HOW do you seize happiness, by pinches or handfuls?
After hunting intrepidly in New York City, my lola brought back bottles of whole black peppercorns and assorted condiments.
As she was unable to find a single canister of Chinese star anise, it was its scarcity that caught her attention.
When the papers recently featured an item about star anise, my lola was very interested to hear that this aromatic herb contains an acid for manufacturing Tamiflu.
It should have impressed me, too, as this happens to be the only drug known to be effective in treating bird flu.
But I was distracted by the whole black peppercorns, all 256 grams of it in clear plastic canisters.
Even just a single shriveled pimienta negra entera is a thing of wonder. Crush it and an entire universe blooms at the tip of the tongue, pierces unimagined recesses in the nose, breaches inlets of memories.
Two hundred fifty-six grams of peppercorn though is not amazing. It is confounding.
I have never been to New York City. Of all the sights I cannot imagine, none can rival the grocery shelves my lola casually mentioned as holding 256-gram canisters of whole black peppercorns, so full to the brim the tiny berries only gently jostle its neighbor when the canister is shaken.
Imagine the affluence of a society that deluges their grinder with peppercorns, blanketing their food with cascading freshly ground pepper.
In contrast, paminta or liso is sold here in pinches. For 50 centavos or a peso, the sari-sari store owner hands over a knotted plastic tube containing peppercorn seeds equivalent to a third of the length of your second finger.
Even if housewives could stock on peppercorn, what would be the use? A twinge or pinch already transforms the simplest dish.
The other day, a restaurant owner bought all the good fish in the wet market near my lola’s home. Not even a decent fish head was left.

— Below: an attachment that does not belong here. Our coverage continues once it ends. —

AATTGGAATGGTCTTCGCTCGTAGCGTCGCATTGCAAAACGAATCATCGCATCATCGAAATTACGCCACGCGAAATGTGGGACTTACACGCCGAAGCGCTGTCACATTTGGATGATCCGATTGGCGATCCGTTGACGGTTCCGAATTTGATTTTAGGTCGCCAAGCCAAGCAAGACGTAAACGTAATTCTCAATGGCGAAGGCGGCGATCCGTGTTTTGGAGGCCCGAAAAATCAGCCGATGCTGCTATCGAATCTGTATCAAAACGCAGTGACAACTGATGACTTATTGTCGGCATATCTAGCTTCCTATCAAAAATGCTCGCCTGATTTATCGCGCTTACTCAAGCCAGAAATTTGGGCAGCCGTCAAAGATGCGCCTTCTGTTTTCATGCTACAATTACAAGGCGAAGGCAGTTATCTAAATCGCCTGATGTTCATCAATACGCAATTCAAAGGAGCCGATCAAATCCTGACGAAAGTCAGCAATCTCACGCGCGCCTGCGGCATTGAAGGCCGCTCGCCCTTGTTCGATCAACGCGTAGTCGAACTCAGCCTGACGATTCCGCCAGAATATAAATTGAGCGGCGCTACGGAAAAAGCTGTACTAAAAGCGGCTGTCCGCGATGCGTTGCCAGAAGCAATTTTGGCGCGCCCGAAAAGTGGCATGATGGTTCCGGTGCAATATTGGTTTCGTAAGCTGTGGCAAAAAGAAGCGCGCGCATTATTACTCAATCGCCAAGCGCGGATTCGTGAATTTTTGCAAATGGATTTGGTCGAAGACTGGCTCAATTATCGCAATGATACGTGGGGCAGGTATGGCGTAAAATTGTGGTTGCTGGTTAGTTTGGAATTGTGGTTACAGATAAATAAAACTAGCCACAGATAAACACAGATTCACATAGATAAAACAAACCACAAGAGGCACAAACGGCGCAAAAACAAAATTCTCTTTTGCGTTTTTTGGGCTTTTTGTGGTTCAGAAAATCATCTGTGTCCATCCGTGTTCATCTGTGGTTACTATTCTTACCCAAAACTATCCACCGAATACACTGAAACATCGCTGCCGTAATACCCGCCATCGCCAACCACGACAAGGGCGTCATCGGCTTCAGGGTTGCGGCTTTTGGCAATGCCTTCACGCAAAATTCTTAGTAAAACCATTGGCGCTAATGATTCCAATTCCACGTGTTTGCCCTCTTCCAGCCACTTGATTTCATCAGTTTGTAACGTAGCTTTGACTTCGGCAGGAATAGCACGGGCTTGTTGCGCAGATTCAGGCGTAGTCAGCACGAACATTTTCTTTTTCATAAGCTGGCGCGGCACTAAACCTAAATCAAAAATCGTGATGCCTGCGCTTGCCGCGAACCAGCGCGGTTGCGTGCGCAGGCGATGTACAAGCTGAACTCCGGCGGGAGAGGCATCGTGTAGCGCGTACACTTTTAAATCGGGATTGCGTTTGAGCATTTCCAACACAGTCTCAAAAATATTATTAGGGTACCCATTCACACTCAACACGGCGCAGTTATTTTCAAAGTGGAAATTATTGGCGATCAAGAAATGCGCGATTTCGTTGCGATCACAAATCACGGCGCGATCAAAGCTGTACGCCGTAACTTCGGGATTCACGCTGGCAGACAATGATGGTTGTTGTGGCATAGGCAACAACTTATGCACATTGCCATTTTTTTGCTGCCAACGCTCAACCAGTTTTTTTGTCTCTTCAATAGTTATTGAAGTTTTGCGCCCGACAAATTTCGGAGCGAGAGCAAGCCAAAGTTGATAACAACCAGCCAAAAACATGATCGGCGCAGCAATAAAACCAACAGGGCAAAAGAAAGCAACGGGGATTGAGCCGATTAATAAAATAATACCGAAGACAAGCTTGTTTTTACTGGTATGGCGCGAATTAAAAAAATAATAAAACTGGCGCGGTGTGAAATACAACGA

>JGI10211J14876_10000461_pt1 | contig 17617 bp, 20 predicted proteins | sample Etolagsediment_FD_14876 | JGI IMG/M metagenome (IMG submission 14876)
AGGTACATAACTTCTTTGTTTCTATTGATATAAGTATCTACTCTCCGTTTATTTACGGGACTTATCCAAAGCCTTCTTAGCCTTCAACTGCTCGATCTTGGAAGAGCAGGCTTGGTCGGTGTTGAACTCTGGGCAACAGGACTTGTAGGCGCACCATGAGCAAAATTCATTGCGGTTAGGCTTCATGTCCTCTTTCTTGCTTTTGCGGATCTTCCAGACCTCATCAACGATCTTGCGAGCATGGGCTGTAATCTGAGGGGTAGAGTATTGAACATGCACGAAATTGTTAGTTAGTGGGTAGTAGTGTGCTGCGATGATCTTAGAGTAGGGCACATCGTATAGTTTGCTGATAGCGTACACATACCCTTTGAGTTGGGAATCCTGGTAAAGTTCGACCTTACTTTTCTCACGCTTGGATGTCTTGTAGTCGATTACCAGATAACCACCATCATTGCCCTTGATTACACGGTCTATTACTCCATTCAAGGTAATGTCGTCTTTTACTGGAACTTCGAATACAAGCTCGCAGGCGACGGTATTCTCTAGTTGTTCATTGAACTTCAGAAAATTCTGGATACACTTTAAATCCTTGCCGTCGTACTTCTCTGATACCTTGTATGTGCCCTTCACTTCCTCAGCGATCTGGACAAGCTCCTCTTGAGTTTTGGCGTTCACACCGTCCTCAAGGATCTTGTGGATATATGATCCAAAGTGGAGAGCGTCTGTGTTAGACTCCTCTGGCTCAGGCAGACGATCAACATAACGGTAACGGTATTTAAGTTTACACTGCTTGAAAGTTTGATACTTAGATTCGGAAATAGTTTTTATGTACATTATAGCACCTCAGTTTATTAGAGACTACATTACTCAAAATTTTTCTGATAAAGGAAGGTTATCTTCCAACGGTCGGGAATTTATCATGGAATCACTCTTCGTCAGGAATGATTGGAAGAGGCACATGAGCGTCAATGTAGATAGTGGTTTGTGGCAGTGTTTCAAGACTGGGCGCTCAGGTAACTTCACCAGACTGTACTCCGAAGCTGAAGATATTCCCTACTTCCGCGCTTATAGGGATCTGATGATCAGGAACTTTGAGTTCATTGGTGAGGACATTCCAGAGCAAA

My mother decided to prepare a “simple” dish my grandmother made for her children. As the recipe called for adobo cuts of pork belly, I argued that it was hardly simple fare.
But my mother insisted that humba Bisaya was the pared down version. The fancy fiesta version requires salted black beans or yellow strands of azucena. If rendered the Chinese way, whole boiled eggs bob along with the gelatinous cubes of pork. A sweet-sauced version liked by children calls for sugar, pineapple chunks and juice.
But on days when someone with more money has been to the market before you, humba Bisaya is the only life-saving version. While waiting for the pork to turn reddish brown, grind native garlic with peppercorn. The garlic pulp will keep the pinch of pepper from scattering out of the mortar.
Saute. Simmer the pork in soy sauce and water. Share with whoever is at home. Wait at least an hour before taking a nap.
In terms of size of berry, there is no discernible difference between the pimienta negra entera of New York and the paminta in Banawa.
I can only muse at the difference in the amounts of pepper sprinkled over the food. Because our dishes only contain a hint of an aroma, are we at heart emotional skinflints, too scared to revel in the snap and kick of life?
The latest Pulse Asia survey shows three out of four Filipinos consider themselves to be poor or very poor.
Visayans rank highest (70 percent) in terms of those who consider they are “worse off now” than in the past.
But our food contests such a miserly view of life. Isn’t one better off for finding happiness in a piquant speck, rather than in lavish doses?
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